Tag Archives: greenhouses

Organic Bonsai Techniques

Because of the toxins associated with fertilizers and pesticides, many people are turning to organic gardening. The Bonsai is one plant that people are adding to their organic gardens. Originating in Asia, bonsai gardening has become very popular throughout the world. Bonsai plants require a lot of loving care. Growing them is often considered an art form.

Organic Soil and Fertilization
The proper soil mixtures and fertilizers are essential for healthy bonsai growth. Research shows that the best bonsai soils are soils that have organic matters. Bonsai soil tends to be a loose, quick-draining mix of natural and non-chemically treated soil. The foundation is a mixture of sand or gravel, fired clay pellets, or shale, which is mixed with an organic compound such as peat or bark. Volcanic clay soils are a preferred selection in Japan. Kadama and Kanuma are two popular choices.

Bonsai trees require a fair amount of organic fertilizer. Fertilizer should only be given to the bonsai after watering. Feeding is usually performed once every two weeks during the summer months, and then reduced to once a month for the remainder of year. Organic fertilizers, organic liquid fertilizers are available at many online organic plant stores. You should call your local plant store to see if they have any organic bonsai supplies in stock. Manure and compost are two examples of organic feeds that can used when growing a bonsai tree. It is important to work organic mixtures into the soil.

You use your own compost in your bonsai organic soil mix. To do this, you will require more than one type of compost. According to most bonsai experts, the best organic bonsai soil mix is 40% compost, 30 % seramis clay granule, and 30% grit.

Watering Your Bonsai
With minimal space in a bonsai pot, careful and frequent attention is required to make sure the tree is adequately watered. Sun, heat and wind can dry bonsai trees in a short time which ca result in permanent damage. You need to know the needs of your particular tree because some trees can survive short periods of dry spells, while others need constant moisture. Deciduous trees are more susceptible to dehydration. Evergreens can appear to handle periods of dry conditions better, but do not display any signs of damage until it is has occurred. One indication of damage is that the leaves will start wilting.

The process of watering is different than how you would normally water regular houseplant. Bonsai trees require submersion of the whole pot in water for several minutes. Once you remove the pot, allow the bonsai to drain. Too much watering can result in root rot and fungal infestations. Free draining soil prevents water-logging. To maintain proper soil, provide water in small amounts frequently because there is a flushing effect when the water is added. Bonsai plants are repotted regularly during their development. This encourages new feeder root growth so that the tree will be able to absorb moisture better. When they mature, they are repotted less often.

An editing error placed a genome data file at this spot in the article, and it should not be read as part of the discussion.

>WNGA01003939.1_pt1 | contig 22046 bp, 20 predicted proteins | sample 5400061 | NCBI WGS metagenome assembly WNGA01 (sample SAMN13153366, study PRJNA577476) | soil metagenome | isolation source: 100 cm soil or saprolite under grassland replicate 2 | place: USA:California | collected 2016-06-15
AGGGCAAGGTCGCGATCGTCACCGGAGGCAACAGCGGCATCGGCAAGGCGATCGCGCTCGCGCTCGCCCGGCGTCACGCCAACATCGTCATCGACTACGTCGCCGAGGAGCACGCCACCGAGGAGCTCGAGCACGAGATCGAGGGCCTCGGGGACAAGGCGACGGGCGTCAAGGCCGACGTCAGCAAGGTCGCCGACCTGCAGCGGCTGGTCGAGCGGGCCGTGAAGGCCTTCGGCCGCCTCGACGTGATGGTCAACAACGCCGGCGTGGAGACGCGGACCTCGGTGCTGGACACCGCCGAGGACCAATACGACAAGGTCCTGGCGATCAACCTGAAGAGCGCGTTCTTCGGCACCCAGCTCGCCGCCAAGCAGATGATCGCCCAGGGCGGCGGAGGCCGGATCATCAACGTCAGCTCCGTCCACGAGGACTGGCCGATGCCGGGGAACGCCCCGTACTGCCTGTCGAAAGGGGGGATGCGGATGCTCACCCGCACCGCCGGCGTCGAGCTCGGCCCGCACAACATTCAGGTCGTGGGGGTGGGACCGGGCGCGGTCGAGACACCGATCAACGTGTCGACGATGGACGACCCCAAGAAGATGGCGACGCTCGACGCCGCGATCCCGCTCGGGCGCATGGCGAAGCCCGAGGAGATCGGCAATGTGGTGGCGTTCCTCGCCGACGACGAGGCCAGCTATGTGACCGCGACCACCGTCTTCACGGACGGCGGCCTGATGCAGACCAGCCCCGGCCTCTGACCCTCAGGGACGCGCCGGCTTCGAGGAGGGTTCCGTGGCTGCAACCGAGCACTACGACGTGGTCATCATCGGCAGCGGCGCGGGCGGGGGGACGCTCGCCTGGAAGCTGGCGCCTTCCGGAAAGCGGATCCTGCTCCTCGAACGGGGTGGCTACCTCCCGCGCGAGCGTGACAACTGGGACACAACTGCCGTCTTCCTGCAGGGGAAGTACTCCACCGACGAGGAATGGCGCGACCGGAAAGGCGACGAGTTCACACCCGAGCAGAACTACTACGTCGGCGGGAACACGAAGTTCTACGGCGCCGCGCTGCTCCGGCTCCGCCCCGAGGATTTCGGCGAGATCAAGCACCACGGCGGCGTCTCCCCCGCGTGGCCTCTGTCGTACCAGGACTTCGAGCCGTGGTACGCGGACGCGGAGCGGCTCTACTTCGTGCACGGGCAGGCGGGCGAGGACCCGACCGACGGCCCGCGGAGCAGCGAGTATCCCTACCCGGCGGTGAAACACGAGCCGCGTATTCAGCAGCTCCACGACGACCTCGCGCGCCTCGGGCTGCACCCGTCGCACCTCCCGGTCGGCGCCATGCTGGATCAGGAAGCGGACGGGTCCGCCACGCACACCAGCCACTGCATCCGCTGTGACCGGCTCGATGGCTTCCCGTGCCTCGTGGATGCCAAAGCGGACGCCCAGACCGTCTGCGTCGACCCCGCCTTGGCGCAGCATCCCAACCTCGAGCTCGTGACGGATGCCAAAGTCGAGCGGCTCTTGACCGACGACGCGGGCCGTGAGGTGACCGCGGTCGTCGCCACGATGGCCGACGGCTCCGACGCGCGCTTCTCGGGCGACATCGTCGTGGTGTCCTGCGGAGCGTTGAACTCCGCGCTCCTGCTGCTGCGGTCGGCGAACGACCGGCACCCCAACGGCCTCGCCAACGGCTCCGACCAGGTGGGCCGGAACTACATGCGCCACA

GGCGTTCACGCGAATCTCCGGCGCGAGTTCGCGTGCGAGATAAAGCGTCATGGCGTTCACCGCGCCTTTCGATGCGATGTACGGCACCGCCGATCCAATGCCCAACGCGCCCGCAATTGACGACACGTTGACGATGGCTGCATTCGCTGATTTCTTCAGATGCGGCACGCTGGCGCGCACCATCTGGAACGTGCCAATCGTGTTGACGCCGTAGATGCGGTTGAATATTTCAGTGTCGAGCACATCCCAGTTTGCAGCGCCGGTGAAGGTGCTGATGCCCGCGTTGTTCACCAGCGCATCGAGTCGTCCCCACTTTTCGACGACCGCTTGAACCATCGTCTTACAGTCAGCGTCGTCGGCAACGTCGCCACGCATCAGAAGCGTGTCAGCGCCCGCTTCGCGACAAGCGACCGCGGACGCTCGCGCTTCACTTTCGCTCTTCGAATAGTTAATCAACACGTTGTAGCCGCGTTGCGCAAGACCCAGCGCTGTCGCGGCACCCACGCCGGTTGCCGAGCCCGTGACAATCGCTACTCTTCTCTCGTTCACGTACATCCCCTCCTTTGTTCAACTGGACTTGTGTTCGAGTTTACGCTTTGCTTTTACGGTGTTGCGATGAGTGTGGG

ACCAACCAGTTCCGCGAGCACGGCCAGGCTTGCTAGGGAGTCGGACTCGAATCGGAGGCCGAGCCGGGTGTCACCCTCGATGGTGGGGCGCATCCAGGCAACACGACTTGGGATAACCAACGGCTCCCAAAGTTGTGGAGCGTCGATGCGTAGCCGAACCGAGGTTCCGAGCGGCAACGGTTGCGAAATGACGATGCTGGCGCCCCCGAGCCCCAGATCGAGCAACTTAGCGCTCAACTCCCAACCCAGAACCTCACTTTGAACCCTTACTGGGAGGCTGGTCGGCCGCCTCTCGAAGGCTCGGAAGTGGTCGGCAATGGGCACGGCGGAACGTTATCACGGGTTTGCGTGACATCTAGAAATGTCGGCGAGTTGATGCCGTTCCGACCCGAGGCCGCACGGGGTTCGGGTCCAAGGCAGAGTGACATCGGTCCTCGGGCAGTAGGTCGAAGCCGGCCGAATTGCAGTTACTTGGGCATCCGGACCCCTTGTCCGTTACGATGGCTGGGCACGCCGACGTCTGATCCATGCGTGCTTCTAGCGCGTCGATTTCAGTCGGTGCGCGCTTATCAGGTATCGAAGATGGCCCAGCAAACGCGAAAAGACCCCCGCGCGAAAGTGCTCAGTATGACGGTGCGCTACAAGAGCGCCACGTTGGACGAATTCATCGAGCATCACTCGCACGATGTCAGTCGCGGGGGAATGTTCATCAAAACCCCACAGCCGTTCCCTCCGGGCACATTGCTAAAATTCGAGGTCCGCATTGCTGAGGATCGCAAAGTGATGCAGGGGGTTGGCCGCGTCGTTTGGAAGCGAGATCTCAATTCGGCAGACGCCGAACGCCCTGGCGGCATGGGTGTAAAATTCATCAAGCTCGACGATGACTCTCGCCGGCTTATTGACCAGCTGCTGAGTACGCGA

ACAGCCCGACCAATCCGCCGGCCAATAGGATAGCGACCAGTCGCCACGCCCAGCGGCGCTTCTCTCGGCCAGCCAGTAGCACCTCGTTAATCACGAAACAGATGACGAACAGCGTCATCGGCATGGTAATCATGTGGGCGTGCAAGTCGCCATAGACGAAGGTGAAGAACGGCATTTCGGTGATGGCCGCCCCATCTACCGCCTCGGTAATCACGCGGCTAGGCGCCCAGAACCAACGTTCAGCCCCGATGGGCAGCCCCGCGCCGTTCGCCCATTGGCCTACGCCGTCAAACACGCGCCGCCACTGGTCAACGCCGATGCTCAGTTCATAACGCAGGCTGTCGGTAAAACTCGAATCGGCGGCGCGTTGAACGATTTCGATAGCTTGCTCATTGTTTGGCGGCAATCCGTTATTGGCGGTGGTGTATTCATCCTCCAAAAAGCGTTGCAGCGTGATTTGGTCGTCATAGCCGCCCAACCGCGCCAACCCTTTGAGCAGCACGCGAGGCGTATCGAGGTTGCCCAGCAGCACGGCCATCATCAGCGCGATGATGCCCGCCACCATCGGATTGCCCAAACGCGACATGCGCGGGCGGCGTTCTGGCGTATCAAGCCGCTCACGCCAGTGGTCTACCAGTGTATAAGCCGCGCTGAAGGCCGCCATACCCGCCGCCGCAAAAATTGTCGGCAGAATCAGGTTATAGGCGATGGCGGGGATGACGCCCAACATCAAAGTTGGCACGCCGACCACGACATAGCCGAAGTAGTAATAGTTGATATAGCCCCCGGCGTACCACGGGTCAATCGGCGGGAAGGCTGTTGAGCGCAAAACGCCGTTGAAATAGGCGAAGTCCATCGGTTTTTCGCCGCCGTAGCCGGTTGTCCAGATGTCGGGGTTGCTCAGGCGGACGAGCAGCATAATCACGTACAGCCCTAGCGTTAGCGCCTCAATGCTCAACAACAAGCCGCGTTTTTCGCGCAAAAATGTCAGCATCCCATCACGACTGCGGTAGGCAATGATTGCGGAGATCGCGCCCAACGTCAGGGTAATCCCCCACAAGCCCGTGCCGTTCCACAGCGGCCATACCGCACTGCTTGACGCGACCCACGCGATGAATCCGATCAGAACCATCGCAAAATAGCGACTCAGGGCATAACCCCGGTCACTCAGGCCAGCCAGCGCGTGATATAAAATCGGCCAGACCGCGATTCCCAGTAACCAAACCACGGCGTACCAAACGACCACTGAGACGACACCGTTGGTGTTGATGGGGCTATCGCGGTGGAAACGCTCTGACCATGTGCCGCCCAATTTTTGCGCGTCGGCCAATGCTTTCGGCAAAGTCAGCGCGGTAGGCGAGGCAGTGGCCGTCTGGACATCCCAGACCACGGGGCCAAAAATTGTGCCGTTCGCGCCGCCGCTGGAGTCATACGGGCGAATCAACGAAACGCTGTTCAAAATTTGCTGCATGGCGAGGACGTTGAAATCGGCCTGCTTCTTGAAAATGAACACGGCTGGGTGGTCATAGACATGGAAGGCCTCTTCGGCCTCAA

Young bonsai, known as potensai, are placed in ‘growing boxes.’ The large boxes permit the roots to grow which allows for food and water consumption as well as adding life to the tree. When the bonsai has outgrown the ‘growing box,’ it is then replanted in a ‘training box.’ This box is smaller allowing for a denser root mass. This makes replanting the bonsai in its final pot much easier.

Growing bonsai trees can be a very peaceful and spiritual experience. With the right care and trimming techniques, you can grow a beautiful living piece of art.

Organic gardening guide features tips and solutions to common garden issues – Redenta’s is committed to a natural and sustainable approach to organic gardening and organic gardening supplies.

Article Source: http://EzineArticles.com/?expert=Amy_Nutt

Growing Orchids

orchidIf you are a serious orchid grower, you know too well that eventually your plants will take over your house, so building a greenhouse for orchids is a great idea. If you are a beginner grower and are seriously thinking of giving your plants a permanent home, you probably have a lot of questions – will controlling the environment as well as the climate benefit your orchids? Is it easy to use a greenhouse? The answer is yes.